In the current situation, it would have been easy for the father to say something along the lines of: “We don’t know where it’s been” or “It’s not safe”, alluding to the possible health concerns. However, he took his time exploring the various reasons why they could not or should not eat the cookie. For example, he explained that even though it looked like the cookie had been bought recently, they weren’t sure how long it had been there and that it might not be safe to eat it. He did not approach the health or safety concerns using scare tactics (the reality is these don’t usually work, or at least not in the way we want them to), nor was he overly pessimistic. Instead, he turned the interaction into a game of sorts, encouraging his other kids to chime in – “Can anyone else think of another reason why we shouldn’t eat the cookie?” The other children became increasingly interested and started offering up suggestions. Each idea was met with a response and validation (“Oh, that’s interesting”, “I hear you”, “I’m so glad you are adding your own ideas”. He also gently led them toward the lessons he was hoping to impart on them “How about…?”).
He also took the interaction a step further. Instead of stopping at the health or safety concerns, he encouraged his children to think of the moral considerations. “It isn’t right to take something that isn’t ours.” “What if the person comes back for his or her cookie?” “How would you feel if someone else ate your cookie?” Of course, the chances of someone actually coming back for that cookie were slim to none, but for the father, this wasn’t the point. He saw this moment as an opportunity to help his children learn certain values and principles that were important to him. What’s more, he then gave his daughter the opportunity to do good, encouraging her to bring the cookie to the bus driver so that he would be able to return the cookie if its owner returned, and demonstrating that it’s important to act in a way that is congruent with our values. Finally, he seized the chance to turn the interaction into another moment for connection. Saying to his daughter: “I’ll tell you what. How about we share a cookie when I come pick you up from school later”.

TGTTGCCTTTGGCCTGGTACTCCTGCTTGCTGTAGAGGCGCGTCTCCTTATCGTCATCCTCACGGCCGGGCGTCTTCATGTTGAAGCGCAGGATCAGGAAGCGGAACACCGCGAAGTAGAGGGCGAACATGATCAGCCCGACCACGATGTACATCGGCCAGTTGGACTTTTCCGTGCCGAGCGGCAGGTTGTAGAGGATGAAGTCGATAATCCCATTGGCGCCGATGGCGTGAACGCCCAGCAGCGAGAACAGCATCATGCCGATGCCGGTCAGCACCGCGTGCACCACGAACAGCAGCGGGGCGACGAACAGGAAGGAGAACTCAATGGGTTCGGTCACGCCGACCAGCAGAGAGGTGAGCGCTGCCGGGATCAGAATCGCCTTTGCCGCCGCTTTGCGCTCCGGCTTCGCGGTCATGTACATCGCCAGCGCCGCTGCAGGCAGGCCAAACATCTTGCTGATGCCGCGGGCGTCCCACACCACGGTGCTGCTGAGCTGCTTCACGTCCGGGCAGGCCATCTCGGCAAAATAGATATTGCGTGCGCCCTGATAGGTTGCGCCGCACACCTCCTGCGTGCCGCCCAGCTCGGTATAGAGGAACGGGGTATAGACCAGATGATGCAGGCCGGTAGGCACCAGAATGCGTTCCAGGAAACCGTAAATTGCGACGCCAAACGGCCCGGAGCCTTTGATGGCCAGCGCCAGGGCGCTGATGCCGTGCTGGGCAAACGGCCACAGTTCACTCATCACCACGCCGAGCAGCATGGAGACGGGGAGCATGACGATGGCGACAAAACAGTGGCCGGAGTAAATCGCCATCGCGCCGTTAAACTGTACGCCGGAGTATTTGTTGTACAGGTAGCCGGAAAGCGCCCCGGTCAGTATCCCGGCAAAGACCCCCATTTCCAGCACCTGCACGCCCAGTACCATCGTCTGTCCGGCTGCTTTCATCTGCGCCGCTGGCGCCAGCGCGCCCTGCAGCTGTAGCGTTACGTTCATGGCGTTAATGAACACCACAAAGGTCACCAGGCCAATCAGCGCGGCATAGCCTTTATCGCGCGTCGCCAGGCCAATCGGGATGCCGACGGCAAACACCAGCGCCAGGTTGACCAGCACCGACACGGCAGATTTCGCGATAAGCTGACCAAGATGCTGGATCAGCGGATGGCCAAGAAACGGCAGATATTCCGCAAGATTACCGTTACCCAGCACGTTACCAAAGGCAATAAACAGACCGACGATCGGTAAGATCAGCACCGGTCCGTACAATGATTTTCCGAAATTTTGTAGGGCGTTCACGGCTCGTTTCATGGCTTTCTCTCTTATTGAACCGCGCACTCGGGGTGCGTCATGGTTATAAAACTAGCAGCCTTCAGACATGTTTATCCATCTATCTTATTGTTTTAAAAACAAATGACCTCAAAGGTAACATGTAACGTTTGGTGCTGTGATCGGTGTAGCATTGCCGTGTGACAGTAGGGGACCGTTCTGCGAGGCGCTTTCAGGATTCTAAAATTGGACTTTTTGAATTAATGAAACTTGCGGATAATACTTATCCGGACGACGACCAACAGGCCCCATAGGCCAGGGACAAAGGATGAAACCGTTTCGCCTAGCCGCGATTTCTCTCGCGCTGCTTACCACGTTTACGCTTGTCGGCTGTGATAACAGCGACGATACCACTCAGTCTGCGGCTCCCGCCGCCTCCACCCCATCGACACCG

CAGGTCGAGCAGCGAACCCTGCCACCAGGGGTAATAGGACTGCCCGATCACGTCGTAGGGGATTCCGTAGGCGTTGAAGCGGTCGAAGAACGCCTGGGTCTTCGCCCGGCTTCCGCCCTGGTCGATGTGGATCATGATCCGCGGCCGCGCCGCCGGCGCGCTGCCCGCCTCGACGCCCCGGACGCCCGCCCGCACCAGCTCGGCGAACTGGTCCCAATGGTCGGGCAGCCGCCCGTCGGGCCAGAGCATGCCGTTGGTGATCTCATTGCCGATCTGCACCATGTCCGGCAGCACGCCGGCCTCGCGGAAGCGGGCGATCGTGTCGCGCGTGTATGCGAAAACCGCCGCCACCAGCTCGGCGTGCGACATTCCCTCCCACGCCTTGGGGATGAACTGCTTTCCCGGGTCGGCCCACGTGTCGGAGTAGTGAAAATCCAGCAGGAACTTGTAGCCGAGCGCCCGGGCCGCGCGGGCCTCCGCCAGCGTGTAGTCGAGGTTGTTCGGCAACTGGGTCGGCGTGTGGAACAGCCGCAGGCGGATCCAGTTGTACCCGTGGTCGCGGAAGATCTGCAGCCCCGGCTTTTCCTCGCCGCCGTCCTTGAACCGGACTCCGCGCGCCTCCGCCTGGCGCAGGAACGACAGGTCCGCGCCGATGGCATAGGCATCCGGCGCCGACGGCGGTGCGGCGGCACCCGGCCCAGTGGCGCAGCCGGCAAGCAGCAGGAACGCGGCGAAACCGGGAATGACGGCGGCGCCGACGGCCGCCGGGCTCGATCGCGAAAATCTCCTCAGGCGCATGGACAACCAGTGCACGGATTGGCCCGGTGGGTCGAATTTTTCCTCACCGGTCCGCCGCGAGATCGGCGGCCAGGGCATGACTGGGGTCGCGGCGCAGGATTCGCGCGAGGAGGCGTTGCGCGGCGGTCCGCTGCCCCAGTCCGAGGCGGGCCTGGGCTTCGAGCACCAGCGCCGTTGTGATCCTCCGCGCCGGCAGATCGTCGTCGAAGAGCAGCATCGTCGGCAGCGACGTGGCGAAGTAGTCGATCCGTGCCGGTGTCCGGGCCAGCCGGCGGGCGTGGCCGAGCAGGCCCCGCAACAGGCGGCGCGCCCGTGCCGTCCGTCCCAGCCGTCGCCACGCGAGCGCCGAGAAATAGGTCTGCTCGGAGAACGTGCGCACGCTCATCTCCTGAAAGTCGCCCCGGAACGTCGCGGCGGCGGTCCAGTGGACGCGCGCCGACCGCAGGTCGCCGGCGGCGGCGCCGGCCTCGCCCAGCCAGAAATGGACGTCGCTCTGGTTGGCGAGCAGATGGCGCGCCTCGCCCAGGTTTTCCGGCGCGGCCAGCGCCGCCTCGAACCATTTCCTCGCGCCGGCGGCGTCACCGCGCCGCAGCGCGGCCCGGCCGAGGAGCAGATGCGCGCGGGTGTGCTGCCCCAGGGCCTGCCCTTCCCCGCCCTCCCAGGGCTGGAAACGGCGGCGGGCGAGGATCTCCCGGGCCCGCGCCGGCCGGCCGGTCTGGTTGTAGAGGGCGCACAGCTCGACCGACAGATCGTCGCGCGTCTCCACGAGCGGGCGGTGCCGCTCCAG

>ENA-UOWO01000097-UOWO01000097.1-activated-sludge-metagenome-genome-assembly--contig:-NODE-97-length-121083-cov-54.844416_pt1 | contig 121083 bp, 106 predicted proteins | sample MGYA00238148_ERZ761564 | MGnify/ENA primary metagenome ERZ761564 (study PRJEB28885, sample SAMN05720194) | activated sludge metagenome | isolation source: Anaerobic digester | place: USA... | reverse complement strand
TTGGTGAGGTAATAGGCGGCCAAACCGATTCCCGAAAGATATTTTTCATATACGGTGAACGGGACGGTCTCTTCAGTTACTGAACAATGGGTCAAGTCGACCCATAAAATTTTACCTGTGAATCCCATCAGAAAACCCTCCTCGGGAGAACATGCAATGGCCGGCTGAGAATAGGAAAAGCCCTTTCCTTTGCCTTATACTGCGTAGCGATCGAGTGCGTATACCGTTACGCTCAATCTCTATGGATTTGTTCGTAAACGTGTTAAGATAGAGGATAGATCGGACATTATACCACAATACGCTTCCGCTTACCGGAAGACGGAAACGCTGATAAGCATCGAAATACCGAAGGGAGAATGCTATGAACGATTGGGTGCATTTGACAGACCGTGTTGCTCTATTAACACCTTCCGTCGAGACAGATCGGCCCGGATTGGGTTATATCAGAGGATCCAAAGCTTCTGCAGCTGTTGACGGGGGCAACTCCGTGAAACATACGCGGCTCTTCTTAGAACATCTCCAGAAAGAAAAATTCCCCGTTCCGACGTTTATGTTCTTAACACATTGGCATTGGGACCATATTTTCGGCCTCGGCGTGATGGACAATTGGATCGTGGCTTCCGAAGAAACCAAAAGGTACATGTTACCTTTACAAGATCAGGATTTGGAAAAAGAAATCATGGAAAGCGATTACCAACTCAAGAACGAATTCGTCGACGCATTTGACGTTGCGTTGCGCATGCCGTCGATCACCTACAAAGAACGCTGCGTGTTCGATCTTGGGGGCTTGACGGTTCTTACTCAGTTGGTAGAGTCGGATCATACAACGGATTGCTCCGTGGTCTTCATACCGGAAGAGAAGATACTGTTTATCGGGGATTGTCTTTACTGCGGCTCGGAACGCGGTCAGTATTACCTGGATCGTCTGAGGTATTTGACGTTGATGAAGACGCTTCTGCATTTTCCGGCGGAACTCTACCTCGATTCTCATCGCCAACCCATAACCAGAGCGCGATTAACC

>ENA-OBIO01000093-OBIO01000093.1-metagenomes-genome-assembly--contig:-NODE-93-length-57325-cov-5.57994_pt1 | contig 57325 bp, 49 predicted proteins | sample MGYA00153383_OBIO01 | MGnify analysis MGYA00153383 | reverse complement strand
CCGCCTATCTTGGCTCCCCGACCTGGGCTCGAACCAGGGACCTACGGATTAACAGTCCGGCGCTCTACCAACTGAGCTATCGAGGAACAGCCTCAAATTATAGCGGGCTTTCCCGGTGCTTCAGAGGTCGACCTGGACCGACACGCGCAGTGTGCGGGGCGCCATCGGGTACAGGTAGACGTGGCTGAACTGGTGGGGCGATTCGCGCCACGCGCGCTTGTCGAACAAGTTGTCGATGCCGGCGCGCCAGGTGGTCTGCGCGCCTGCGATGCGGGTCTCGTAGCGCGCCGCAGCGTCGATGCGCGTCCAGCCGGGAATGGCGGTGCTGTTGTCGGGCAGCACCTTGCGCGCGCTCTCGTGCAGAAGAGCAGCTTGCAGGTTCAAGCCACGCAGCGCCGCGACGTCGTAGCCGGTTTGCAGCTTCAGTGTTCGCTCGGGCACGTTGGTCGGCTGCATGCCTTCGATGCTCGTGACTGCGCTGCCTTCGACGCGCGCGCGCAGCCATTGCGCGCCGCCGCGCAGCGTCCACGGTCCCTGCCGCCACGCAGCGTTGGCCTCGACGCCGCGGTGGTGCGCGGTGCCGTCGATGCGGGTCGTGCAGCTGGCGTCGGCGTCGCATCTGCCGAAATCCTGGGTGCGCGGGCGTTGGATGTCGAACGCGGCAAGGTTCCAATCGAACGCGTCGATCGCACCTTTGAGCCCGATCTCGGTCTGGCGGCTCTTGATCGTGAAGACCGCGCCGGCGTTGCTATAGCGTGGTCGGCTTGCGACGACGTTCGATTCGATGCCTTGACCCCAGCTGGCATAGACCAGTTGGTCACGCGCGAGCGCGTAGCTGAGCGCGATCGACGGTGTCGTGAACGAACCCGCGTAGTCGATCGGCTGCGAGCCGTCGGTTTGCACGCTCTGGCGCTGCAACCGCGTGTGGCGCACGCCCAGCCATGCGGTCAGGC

Just like that, the man and his kids scurried off the bus to go to school. In this brief moment, however, this father was able to encourage his children to be active learners. To be curious about and engage with the world around them. To feel that it is safe to contribute their ideas because, at the end of the day, they know their parent will be there to validate their desires and perspectives, lead them in the right direction, and ultimately share that cookie.
Have you had an experience where you turned a simple situation or question into a moment for teaching or connecting with your child? What have you noticed when instead of turning away from the “Why” questions, you lean in and engage. Sound off in the comments!